Unknown Speaker 47:34
And that's a really great point is that you know as a University Museum we do feel like we need to make every best effort that we can to, to do what we can. The first time we did it right the first time so, so we don't live short answer to that is that we don't publish anything unless the descriptive text, and the basic tombstone are both complete, um, to sort of speak to Aaron's question about governance, who decided what data elements would be published, is there a written protocol for quality control and approval. I think Emma can speak really well so this I will add really quickly before that that the decisions about what data will be published was something that we, it was a long discussion that we started early on, long before any code had ever been made, I was not a museum person so part of it was just like, please tell me what's important, please, please tell me something about what's relevant here. And, and we wanted consistency across our collection we didn't want our African art collection to be less completely filled out, or less, provided than our European and American collection and so a lot of those conversations were focused on finding the common ground across our collections, so that when we publish things we could feel confident that we were representing our collections to the best of our ability, and that's an ongoing thing where we know that there are areas that we still need to do better on that we still need to clean up on what to add later. But we started with that mindset, and we've been growing from there, but I think you can speak really well to sort of how the negotiations actually went with that conversation.

Unknown Speaker 49:31
Yeah, so we started with the standards that we already had in place for our database and then we had about six months before we started really working on our collections online, a series of weekly to bi weekly meetings with our recreation department with our staff editor with our director and with all of the curators, where we went through every single category and made decisions about what was required what needed to be filled out what the standards were for those sections, and also who gets to make those decisions. So there are some things like style or period that we decided, could be filled out, but it was at the curators discretion, we weren't going to require everyone to use those fields. Um, but yes so we, we do have a written policy and it, it truly took us about six months and this past he said, we're still kind of working on it and updating it as we go. It's also been, you know, this really interesting test run of, you know, Having collections online up for about a year and a half now and figuring out what areas work best what areas visitors are searching through the website, what areas they don't seem to really care about, and adjusting accordingly.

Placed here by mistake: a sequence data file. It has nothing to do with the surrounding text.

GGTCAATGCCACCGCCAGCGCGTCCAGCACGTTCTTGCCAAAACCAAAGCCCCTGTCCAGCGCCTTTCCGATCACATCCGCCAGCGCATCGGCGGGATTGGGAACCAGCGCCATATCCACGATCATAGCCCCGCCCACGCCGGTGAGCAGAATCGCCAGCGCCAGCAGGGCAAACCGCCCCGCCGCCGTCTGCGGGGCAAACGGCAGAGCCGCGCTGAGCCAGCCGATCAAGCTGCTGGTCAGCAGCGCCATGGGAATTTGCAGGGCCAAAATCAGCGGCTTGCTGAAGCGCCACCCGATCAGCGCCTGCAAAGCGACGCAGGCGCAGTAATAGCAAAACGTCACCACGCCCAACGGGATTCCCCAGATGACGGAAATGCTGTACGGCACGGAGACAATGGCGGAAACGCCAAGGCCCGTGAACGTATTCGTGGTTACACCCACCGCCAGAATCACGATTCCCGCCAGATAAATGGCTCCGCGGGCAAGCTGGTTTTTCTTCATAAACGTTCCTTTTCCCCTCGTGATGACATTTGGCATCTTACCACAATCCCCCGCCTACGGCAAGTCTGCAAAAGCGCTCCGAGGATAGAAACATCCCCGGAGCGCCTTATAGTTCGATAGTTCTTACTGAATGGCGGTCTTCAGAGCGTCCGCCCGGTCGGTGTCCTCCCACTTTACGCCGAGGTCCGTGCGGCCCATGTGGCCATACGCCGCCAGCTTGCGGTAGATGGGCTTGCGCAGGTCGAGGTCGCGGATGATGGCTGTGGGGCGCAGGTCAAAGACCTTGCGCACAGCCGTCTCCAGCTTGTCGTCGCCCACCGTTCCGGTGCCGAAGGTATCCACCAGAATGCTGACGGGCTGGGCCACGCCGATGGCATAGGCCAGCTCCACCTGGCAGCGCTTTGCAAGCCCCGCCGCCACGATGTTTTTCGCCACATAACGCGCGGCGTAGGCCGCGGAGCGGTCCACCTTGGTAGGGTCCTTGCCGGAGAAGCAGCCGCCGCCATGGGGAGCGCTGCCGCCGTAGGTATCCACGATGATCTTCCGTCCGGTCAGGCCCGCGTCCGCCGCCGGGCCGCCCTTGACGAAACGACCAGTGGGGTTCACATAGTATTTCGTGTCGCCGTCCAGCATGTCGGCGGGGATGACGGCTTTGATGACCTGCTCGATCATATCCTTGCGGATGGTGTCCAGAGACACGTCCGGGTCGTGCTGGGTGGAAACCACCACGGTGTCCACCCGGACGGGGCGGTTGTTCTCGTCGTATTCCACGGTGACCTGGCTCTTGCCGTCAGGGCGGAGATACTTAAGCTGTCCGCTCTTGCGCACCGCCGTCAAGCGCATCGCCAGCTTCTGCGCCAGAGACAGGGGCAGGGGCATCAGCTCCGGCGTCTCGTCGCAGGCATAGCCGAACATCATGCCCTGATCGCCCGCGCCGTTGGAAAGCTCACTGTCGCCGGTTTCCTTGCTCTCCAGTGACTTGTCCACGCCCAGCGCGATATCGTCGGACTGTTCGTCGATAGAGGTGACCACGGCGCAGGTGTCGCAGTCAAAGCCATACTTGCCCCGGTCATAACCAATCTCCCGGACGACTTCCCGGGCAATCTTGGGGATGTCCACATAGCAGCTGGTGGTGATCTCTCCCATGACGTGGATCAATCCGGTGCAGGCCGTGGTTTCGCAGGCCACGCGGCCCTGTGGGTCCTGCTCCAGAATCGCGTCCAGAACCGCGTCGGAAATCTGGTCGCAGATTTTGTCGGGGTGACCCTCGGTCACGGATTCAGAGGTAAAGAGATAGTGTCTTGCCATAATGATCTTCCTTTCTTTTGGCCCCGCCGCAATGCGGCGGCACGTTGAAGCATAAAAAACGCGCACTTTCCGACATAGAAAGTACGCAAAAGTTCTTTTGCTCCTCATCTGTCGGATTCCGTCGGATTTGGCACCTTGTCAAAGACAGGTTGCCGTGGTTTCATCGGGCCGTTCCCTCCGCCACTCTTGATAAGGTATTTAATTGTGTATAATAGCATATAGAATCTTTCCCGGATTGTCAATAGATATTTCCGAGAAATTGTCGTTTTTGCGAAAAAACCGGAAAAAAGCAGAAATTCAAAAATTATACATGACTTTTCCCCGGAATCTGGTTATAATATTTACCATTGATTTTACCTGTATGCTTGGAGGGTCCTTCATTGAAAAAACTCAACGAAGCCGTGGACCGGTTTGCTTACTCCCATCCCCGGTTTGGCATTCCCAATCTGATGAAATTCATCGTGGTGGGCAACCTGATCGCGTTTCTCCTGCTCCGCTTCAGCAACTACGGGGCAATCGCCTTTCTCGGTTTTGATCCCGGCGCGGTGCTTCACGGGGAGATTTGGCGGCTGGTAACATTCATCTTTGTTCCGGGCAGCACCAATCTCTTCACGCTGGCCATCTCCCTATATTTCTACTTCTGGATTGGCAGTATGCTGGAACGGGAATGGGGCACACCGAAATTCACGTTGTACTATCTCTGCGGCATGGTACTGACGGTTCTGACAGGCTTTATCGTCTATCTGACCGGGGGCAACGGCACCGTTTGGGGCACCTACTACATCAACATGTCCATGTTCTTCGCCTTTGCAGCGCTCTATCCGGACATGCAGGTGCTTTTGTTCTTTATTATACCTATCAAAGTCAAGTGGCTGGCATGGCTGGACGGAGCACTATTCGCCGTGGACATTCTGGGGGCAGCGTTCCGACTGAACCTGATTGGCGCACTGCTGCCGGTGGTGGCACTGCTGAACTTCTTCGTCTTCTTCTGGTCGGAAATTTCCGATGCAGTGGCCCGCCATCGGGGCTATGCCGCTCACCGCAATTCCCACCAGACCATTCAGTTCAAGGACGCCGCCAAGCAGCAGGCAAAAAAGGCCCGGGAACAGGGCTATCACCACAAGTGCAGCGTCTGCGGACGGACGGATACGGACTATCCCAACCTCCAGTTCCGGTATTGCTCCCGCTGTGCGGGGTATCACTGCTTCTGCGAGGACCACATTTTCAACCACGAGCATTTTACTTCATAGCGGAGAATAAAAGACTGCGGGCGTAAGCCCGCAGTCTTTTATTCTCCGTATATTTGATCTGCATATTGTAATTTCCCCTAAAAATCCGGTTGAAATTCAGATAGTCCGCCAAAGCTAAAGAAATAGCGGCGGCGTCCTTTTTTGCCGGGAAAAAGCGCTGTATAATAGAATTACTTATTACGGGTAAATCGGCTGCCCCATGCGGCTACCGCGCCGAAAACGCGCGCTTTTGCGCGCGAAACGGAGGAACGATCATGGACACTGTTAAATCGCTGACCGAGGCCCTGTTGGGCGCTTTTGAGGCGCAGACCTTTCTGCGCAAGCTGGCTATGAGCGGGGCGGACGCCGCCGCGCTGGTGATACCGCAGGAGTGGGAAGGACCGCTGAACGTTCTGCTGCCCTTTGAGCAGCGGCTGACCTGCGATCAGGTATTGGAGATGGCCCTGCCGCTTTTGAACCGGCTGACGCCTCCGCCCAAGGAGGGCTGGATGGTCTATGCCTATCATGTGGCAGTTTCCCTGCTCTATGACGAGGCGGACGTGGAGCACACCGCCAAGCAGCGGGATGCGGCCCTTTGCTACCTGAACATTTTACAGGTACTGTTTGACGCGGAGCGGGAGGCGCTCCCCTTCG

Unknown Speaker 50:55
We are just a couple minutes over time, and I want to be mindful that there are sessions starting shortly. So Emma Do you have any sort of final takeaways that you would like to share.

Unknown Speaker 51:07
Yeah I mean I just wanted to say you know I think as Kathy and I pointed out, we definitely had some, some growing pains and things we had to learn during this project but have found it really rewarding and have found that it seems to have worked best when we kind of spread out the responsibility and chipped away at smaller portions, over time, but we are also very happy to continue talking in Slack or feel free to contact either of us by email, because we're really, really interested in this as absolutely still a project that we are developing and thinking about, so we welcome other ideas too.

Unknown Speaker 51:48
Yes, and I would just like to echo to Emma thank you all for your feedback and your questions. This has been great. Clearly I can talk for forever if you want me. But we're really excited to keep the work going on this, and as we're returning to sort of a safe protocol where we can be in person in some way. We're also really excited to see this sort of grow and expand to how this might look for hybrid as well. And so, yeah, so thank you all for joining us, I'm going to wrap this up so the next session can get started but I look forward to continuing this conversation in Slack or in in future sessions, wherever we happen to run into each other so thank you all so very much, everyone.